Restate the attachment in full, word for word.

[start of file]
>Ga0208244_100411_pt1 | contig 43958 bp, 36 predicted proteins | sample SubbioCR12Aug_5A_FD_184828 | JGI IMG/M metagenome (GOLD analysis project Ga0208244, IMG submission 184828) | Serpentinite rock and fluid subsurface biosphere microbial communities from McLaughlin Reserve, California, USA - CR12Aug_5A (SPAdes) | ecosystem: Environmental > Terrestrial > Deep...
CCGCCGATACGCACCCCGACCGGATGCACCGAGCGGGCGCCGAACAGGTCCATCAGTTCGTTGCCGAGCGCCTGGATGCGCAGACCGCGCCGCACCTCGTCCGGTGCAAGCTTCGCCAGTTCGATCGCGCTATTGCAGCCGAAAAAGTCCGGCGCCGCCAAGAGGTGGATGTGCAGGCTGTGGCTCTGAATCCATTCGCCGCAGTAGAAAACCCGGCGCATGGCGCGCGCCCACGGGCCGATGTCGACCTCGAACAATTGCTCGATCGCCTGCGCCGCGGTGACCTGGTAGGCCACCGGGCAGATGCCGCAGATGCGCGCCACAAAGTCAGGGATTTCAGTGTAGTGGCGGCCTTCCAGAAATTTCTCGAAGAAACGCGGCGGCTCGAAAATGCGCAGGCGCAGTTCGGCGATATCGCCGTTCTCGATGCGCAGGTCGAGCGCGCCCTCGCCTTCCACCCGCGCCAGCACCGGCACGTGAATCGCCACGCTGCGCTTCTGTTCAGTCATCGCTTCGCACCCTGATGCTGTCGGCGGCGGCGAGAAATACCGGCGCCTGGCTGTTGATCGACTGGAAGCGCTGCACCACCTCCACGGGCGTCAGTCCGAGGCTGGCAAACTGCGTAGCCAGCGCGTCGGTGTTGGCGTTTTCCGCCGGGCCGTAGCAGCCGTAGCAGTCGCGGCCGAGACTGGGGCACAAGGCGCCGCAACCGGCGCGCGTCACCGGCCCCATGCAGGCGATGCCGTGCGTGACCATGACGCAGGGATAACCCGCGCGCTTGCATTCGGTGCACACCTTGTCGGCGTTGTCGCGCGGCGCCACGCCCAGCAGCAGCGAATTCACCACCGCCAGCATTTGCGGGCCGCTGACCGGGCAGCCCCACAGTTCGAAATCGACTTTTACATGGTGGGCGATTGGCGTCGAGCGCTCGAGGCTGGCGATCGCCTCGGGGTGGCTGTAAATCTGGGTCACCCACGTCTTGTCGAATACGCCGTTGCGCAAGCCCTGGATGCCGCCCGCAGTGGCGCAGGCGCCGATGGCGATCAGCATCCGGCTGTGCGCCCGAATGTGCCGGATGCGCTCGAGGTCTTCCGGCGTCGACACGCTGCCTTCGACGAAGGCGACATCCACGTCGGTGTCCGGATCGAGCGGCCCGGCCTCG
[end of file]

>Ga0208244_100411_pt1 | contig 43958 bp, 36 predicted proteins | sample SubbioCR12Aug_5A_FD_184828 | JGI IMG/M metagenome (GOLD analysis project Ga0208244, IMG submission 184828) | Serpentinite rock and fluid subsurface biosphere microbial communities from McLaughlin Reserve, California, USA - CR12Aug_5A (SPAdes) | ecosystem: Environmental > Terrestrial > Deep...
CCGCCGATACGCACCCCGACCGGATGCACCGAGCGGGCGCCGAACAGGTCCATCAGTTCGTTGCCGAGCGCCTGGATGCGCAGACCGCGCCGCACCTCGTCCGGTGCAAGCTTCGCCAGTTCGATCGCGCTATTGCAGCCGAAAAAGTCCGGCGCCGCCAAGAGGTGGATGTGCAGGCTGTGGCTCTGAATCCATTCGCCGCAGTAGAAAACCCGGCGCATGGCGCGCGCCCACGGGCCGATGTCGACCTCGAACAATTGCTCGATCGCCTGCGCCGCGGTGACCTGGTAGGCCACCGGGCAGATGCCGCAGATGCGCGCCACAAAGTCAGGGATTTCAGTGTAGTGGCGGCCTTCCAGAAATTTCTCGAAGAAACGCGGCGGCTCGAAAATGCGCAGGCGCAGTTCGGCGATATCGCCGTTCTCGATGCGCAGGTCGAGCGCGCCCTCGCCTTCCACCCGCGCCAGCACCGGCACGTGAATCGCCACGCTGCGCTTCTGTTCAGTCATCGCTTCGCACCCTGATGCTGTCGGCGGCGGCGAGAAATACCGGCGCCTGGCTGTTGATCGACTGGAAGCGCTGCACCACCTCCACGGGCGTCAGTCCGAGGCTGGCAAACTGCGTAGCCAGCGCGTCGGTGTTGGCGTTTTCCGCCGGGCCGTAGCAGCCGTAGCAGTCGCGGCCGAGACTGGGGCACAAGGCGCCGCAACCGGCGCGCGTCACCGGCCCCATGCAGGCGATGCCGTGCGTGACCATGACGCAGGGATAACCCGCGCGCTTGCATTCGGTGCACACCTTGTCGGCGTTGTCGCGCGGCGCCACGCCCAGCAGCAGCGAATTCACCACCGCCAGCATTTGCGGGCCGCTGACCGGGCAGCCCCACAGTTCGAAATCGACTTTTACATGGTGGGCGATTGGCGTCGAGCGCTCGAGGCTGGCGATCGCCTCGGGGTGGCTGTAAATCTGGGTCACCCACGTCTTGTCGAATACGCCGTTGCGCAAGCCCTGGATGCCGCCCGCAGTGGCGCAGGCGCCGATGGCGATCAGCATCCGGCTGTGCGCCCGAATGTGCCGGATGCGCTCGAGGTCTTCCGGCGTCGACACGCTGCCTTCGACGAAGGCGACATCCACGTCGGTGTCCGGATCGAGCGGCCCGGCCTCG